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Survey: Following eClinicalWorks Settlement, Some Providers Losing Confidence in EHR Vendors

July 13, 2017
by Rajiv Leventhal
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Many of the vendor’s own customers were not aware of the settlement

In the wake of the recent eClinicalWorks $155 settlement with the Department of Justice, most healthcare professionals said they are extremely unlikely to consider partnering with the vendor in the future, and some, more broadly, are losing confidence in other EHR vendors, according to a recent survey.

The findings come from technology company Reaction Data, which polled 113 people, 81 percent of which were physicians. It should be noted that the survey sample included both customers and non-customers of the Westborough, Mass.-based EHR (electronic health record) vendor. Interestingly, more than half of the survey’s participants had no idea at all about settlement—including 41 percent of eClinicalWorks’ customers.

In late May, it was announced that eClinicalWorks, and some of its employees, will pay $155 million to resolve a False Claims Act lawsuit. The company allegedly violated federal law by misrepresenting the capabilities of its software and for allegedly paying kickbacks to certain customers in exchange for promoting its product, according to the U.S. Department of Justice (DOJ). In a statement about the civil investigation settlement, eClinicalWorks stated that it would, in addition to paying $155 million, bolster its compliance program related to the development, operation and maintenance of its software.

What’s more, in its complaint-in-intervention, the federal government alleged that the vendor “falsely obtained that certification for its EHR software when it concealed from its certifying entity that its software did not comply with the requirements for certification.” The Justice Department alleged in its compliant that, as a result of the deficiencies in eClinicalWorks’ software, providers using eClinicalWorks’ software submitted false claims for federal incentive payments. Despite agreeing to the settlement, though, eClinicalWorks has not acknowledged any wrongdoing.

Of the vendor’s surveyed customers, 48 percent said they will finish out their contract with eClinicalWorks and then reevaluate their options; 22 percent said that the “scandal” does not impact their relationship with the vendor; 15 percent said that eClinicalWorks has been a good partner and they will stick with them; 11 percent said they will find a new vendor once the contract ends; and 4 percent said they plan on terminating the contract before the terms end.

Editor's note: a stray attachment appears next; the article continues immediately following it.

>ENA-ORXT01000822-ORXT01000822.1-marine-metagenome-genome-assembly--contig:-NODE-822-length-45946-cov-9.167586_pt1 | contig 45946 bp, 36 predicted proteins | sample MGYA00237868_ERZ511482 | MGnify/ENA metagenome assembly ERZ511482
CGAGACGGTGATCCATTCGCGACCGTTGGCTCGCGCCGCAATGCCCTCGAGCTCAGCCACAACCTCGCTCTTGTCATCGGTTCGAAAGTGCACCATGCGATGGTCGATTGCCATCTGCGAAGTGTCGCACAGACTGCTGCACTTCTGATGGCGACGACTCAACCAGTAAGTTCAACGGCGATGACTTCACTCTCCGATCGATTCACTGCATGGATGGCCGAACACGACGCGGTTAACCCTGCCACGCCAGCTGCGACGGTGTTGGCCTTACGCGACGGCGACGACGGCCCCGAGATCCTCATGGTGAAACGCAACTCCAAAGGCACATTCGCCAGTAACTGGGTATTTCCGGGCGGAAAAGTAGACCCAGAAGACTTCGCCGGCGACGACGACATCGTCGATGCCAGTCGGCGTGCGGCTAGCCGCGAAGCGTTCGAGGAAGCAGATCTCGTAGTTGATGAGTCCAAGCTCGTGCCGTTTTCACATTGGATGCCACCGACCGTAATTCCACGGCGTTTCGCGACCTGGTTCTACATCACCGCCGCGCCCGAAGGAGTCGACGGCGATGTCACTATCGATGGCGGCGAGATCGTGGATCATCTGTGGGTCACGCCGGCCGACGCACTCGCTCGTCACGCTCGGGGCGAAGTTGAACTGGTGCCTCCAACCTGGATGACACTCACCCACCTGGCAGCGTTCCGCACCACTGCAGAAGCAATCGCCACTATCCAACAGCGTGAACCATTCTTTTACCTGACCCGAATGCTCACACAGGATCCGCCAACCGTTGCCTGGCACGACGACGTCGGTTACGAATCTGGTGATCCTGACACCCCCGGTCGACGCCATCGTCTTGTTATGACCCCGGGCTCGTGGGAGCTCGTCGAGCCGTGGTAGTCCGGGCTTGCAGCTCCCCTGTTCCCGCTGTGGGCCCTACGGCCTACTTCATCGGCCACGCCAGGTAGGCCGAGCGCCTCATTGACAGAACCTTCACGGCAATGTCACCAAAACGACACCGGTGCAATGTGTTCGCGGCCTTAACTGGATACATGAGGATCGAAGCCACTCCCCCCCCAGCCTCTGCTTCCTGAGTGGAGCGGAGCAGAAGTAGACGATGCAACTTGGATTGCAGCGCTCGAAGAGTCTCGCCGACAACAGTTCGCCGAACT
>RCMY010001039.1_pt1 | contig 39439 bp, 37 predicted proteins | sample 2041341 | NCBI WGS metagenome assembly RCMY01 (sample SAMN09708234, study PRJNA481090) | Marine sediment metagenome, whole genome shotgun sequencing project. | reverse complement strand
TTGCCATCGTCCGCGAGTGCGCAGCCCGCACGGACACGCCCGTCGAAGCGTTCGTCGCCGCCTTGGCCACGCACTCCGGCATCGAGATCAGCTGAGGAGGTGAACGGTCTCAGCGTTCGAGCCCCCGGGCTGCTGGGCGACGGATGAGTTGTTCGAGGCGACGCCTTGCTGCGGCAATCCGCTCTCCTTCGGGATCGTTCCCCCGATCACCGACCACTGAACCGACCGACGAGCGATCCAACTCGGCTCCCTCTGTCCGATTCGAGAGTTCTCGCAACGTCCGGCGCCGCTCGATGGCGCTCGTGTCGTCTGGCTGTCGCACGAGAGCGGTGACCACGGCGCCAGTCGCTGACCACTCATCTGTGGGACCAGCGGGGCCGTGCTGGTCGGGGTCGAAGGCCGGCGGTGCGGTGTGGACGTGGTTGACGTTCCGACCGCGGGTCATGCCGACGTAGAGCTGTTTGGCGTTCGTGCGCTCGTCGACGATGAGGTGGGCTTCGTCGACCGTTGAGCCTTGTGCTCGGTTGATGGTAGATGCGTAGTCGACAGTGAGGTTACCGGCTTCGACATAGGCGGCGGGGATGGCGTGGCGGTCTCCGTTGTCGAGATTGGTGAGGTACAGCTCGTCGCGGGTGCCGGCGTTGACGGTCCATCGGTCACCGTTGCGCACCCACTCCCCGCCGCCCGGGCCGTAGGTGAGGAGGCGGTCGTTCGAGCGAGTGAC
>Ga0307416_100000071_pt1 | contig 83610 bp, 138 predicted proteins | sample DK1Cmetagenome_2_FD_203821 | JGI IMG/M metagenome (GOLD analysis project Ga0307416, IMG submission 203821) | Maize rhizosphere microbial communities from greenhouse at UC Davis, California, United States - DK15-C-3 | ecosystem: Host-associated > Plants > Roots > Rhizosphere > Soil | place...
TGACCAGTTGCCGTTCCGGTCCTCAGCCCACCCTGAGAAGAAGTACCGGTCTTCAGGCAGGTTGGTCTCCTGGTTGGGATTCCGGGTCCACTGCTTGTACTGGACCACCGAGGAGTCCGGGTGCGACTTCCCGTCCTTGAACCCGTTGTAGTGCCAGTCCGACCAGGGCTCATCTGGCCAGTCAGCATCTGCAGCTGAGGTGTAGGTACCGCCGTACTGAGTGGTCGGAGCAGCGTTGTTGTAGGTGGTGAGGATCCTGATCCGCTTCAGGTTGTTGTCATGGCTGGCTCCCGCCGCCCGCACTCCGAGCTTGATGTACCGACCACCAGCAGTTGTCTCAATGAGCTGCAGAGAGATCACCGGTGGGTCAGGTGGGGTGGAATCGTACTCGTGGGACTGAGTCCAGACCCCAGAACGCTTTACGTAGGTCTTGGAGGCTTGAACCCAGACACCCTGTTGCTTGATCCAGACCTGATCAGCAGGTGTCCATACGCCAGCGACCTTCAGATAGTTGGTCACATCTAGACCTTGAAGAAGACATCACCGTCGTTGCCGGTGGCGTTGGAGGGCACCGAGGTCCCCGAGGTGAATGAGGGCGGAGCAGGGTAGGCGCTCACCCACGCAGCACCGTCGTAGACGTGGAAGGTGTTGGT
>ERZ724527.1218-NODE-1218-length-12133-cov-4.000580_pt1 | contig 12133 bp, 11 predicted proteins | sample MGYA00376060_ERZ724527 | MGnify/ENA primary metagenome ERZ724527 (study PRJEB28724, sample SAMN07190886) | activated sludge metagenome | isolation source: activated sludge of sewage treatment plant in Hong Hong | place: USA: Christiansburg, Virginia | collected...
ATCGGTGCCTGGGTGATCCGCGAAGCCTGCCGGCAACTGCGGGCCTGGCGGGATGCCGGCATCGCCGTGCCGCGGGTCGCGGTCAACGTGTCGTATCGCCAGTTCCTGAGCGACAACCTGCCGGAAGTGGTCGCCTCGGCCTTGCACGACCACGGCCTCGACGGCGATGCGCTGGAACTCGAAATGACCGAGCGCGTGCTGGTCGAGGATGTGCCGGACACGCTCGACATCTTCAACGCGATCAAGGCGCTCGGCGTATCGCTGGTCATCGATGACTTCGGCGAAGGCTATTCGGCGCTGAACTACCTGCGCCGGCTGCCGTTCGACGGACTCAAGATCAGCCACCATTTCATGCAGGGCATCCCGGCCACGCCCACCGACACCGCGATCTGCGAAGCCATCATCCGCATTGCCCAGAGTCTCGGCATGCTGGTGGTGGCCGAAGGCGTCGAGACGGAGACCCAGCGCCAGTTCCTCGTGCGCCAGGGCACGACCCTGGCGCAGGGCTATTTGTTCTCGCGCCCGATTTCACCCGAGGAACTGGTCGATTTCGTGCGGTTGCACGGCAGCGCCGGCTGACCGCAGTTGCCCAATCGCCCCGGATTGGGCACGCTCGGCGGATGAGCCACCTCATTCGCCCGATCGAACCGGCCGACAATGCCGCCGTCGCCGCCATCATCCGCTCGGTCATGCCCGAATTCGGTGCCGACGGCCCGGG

Perhaps the most noteworthy findings of this survey are related to providers’ feelings about eClinicalWorks, and other EHR vendors, in the wake of the settlement. Seven in 10 (71 percent) said they are extremely unlikely to consider eClinicalWorks as a partner in the future, and 27 percent of respondents said that this news has decreased their confidence in their current vendor. And, 35 percent of respondents said they are now significantly more suspicious of other EHR vendors.

One respondent said, per the findings, “Now I wonder about our EHR. They have been certified but it does not seem to meet the requirements for stage 2 [meaningful use] nor can I ever meet with anyone to get the program changed to make it more compliant.” Another respondent noted, “While not admitting guilt overtly, it seems that a large settlement is an admission of something.”

eClinicalWorks said it disputed the DOJ's allegations, yet decided to settle to avoid the cost and uncertainty inherent in protracted litigation. “eCW has consistently maintained that it conducted testing of its software prior to release to ensure that it met applicable meaningful use program requirements, and that any certification issues were addressed in accordance with the administrative process established by the government. eCW’s software remains certified for use in connection with the meaningful use program,” the company said in a statement back in May.

Following news of the settlement, Healthcare Informatics dug deep into the industry to garner reactions on what the impact might be on the health IT market and what the settlement could mean for the future of patient safety and interoperability. Those pieces can be read here and here.

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